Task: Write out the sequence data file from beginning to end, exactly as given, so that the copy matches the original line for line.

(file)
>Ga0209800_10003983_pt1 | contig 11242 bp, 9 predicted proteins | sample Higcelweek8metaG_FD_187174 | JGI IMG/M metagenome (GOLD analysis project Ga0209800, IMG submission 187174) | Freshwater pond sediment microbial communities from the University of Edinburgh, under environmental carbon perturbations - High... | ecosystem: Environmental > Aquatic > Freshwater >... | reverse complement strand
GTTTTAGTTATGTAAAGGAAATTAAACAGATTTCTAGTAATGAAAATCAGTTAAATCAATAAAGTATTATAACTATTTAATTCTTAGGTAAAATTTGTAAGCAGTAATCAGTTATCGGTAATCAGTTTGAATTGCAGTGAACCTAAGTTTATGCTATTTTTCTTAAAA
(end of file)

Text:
>Ga0209800_10003983_pt1 | contig 11242 bp, 9 predicted proteins | sample Higcelweek8metaG_FD_187174 | JGI IMG/M metagenome (GOLD analysis project Ga0209800, IMG submission 187174) | Freshwater pond sediment microbial communities from the University of Edinburgh, under environmental carbon perturbations - High... | ecosystem: Environmental > Aquatic > Freshwater >... | reverse complement strand
GTTTTAGTTATGTAAAGGAAATTAAACAGATTTCTAGTAATGAAAATCAGTTAAATCAATAAAGTATTATAACTATTTAATTCTTAGGTAAAATTTGTAAGCAGTAATCAGTTATCGGTAATCAGTTTGAATTGCAGTGAACCTAAGTTTATGCTATTTTTCTTAAAA